Will Air Canada use the Inuit language?
I wish to comment on Air Canada’s planned air service between Iqaluit and Ottawa to start in March 2010.
As a loyal passenger of both Canadian North and First Air, I feel I must make some comments, in defence of the two northern airlines. As an Inuk beneficiary, I have a stake in Canadian North and some say on First Air.
Canadian North reinstated their Iqaluit-Ottawa-Iqaluit schedule in November of 1999 to the pleasure of most northerners. During a reception that month, Mariano Aupilardjuk, a unilingual Inuk elder from Rankin Inlet, made a speech in Inuktitut to the crowd and in part he said: “When I fly I don’t at all understand any of the announcements they make in English on an airplane. Whenever, I have to go to the washroom, I have to ask in a sign language. And the only time I know when an airplane is landing, is when they (flight attendants) are giving out candies.”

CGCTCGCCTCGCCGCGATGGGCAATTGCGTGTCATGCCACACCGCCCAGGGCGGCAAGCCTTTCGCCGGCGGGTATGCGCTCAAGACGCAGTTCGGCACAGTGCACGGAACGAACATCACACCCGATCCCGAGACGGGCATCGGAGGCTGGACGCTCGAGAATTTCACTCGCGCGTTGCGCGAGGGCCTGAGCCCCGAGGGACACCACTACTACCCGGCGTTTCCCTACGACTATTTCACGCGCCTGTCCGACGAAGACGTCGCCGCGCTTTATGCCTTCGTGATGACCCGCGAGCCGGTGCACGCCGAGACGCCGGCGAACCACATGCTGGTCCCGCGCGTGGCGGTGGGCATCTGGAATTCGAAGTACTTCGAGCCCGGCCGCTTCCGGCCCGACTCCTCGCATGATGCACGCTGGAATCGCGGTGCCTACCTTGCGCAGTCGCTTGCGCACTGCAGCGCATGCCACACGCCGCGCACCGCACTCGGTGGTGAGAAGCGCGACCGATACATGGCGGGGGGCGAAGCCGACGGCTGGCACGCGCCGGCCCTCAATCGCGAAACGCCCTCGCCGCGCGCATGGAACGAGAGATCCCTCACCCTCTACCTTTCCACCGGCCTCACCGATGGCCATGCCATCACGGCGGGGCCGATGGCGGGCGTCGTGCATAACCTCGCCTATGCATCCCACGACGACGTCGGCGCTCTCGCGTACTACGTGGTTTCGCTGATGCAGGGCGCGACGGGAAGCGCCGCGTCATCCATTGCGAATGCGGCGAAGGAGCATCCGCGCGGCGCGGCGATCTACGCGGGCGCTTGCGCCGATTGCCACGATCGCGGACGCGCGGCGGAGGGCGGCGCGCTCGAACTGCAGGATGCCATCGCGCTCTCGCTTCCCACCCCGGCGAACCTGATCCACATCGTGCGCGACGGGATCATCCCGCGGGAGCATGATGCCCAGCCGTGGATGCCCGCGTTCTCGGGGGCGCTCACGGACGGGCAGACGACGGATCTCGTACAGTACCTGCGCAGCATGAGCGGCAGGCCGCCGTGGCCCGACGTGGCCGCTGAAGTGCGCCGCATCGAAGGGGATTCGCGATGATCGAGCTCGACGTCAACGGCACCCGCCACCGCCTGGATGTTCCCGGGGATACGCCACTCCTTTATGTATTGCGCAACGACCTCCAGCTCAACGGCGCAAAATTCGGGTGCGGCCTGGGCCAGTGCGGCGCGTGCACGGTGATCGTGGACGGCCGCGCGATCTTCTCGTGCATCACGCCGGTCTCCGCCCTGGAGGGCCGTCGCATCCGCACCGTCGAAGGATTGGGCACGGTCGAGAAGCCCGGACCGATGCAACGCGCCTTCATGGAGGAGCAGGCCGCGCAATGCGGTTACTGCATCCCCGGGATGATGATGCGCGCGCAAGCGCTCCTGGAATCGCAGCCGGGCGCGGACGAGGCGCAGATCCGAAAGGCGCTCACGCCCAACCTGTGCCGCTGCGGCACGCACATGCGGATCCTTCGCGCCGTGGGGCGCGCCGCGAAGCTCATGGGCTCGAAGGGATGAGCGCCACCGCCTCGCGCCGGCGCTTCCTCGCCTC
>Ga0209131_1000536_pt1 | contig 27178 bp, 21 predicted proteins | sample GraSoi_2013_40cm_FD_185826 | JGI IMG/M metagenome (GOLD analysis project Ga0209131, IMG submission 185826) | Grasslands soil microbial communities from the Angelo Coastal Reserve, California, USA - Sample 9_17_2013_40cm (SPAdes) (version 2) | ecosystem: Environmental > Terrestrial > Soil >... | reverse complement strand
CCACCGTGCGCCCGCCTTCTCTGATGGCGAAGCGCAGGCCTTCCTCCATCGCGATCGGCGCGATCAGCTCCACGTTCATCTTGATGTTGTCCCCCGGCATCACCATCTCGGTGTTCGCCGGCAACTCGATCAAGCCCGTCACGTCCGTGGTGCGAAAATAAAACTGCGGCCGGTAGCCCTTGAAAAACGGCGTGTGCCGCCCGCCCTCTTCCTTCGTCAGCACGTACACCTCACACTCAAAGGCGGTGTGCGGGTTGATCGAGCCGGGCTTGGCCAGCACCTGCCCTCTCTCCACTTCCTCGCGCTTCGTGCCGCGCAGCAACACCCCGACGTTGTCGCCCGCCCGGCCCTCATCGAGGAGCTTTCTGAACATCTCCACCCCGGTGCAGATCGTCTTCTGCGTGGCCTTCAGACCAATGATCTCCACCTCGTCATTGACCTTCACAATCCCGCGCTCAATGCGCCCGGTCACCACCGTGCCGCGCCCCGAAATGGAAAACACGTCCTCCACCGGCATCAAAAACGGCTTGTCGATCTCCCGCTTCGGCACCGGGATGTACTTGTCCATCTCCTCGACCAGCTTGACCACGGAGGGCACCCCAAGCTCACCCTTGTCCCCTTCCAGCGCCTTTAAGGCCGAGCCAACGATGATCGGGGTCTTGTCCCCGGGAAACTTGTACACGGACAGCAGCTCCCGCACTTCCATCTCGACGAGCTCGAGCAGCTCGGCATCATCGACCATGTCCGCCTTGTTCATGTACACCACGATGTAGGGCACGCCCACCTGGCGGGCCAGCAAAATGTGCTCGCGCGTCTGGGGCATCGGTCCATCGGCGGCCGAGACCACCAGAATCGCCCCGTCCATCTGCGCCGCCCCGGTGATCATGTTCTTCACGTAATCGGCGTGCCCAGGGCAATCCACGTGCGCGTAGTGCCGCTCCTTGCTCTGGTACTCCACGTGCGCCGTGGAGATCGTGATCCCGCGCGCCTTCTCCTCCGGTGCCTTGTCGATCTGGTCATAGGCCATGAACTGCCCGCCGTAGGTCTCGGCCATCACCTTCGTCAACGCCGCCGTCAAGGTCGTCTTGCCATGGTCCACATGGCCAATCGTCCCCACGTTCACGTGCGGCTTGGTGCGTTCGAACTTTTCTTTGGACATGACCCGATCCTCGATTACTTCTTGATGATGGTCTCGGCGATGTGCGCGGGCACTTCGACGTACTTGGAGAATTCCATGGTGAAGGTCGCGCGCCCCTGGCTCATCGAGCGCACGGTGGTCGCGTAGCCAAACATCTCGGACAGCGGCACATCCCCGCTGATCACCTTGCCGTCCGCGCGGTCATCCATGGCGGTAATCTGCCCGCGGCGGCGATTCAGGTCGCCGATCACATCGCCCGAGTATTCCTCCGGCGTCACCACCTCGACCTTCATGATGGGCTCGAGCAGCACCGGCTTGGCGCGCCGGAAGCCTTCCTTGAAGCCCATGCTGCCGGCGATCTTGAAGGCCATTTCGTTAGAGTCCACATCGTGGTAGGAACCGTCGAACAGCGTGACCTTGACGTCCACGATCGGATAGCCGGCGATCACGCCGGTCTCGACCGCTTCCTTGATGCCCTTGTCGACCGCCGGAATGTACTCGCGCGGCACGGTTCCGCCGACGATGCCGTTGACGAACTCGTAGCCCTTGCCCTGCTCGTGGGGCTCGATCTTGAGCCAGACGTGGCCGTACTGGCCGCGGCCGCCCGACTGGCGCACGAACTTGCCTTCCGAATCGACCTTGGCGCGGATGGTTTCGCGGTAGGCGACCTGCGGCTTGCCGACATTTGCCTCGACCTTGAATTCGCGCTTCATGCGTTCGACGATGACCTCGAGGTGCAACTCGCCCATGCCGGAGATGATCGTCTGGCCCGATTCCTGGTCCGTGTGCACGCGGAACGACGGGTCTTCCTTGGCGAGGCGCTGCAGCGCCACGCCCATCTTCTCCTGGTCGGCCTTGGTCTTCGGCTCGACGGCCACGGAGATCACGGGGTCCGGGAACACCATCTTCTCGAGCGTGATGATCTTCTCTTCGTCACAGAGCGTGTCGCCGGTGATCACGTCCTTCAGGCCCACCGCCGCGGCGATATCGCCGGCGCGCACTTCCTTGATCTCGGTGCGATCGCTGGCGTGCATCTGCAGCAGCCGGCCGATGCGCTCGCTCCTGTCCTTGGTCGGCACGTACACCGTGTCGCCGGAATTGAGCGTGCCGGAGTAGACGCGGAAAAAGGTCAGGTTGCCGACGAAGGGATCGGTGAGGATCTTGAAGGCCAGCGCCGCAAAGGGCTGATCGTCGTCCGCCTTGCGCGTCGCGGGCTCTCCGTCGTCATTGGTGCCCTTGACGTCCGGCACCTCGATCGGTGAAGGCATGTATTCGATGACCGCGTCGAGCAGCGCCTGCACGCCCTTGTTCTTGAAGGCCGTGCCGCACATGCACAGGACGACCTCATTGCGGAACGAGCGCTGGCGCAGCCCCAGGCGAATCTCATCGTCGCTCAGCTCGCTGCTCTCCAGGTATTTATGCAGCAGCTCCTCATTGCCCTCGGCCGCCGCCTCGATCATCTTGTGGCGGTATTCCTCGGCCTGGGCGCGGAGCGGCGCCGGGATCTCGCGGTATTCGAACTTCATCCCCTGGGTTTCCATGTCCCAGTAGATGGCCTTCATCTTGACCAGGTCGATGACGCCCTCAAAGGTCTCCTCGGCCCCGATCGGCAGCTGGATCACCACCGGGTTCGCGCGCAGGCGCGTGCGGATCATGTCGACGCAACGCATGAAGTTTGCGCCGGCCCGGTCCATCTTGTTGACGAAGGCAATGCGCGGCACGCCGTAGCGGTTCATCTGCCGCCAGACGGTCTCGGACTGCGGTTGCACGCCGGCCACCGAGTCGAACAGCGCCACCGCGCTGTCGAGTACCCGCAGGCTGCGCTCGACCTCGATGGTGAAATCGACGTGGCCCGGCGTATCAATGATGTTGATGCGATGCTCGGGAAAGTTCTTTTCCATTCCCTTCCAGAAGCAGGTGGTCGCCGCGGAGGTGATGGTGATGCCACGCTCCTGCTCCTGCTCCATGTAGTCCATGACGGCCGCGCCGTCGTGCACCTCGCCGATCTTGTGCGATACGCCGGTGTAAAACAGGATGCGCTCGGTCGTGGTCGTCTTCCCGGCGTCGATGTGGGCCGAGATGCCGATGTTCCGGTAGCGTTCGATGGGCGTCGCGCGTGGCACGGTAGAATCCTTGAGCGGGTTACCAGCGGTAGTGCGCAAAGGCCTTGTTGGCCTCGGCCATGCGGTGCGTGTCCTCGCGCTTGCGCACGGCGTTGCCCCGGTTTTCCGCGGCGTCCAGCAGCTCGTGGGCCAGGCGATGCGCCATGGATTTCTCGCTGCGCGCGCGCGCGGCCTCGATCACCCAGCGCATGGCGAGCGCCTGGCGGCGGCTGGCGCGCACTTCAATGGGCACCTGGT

As a member of the Northwest Territories Legislative Assembly in 1987, I started to work on the recognition of Inuktitut as an official language in the Northwest Territories, equal to French and English. I also promoted the Inuktitut language at both Canadian North and First Air, by providing safety announcements in Inuktitut.
The good thing was, both airlines listened and now have Inuktitut safety announcements on all of their flights, along with French and English. They have also hired Inuit flight attendants, excellent for northerners.
I would like to ask, if Air Canada is planning to establish a special Inuit unit within their company, especially to provide Inuktitut services on all their flights and provide a culturally appropriate service, in addition to providing services in the other official languages, French and English.
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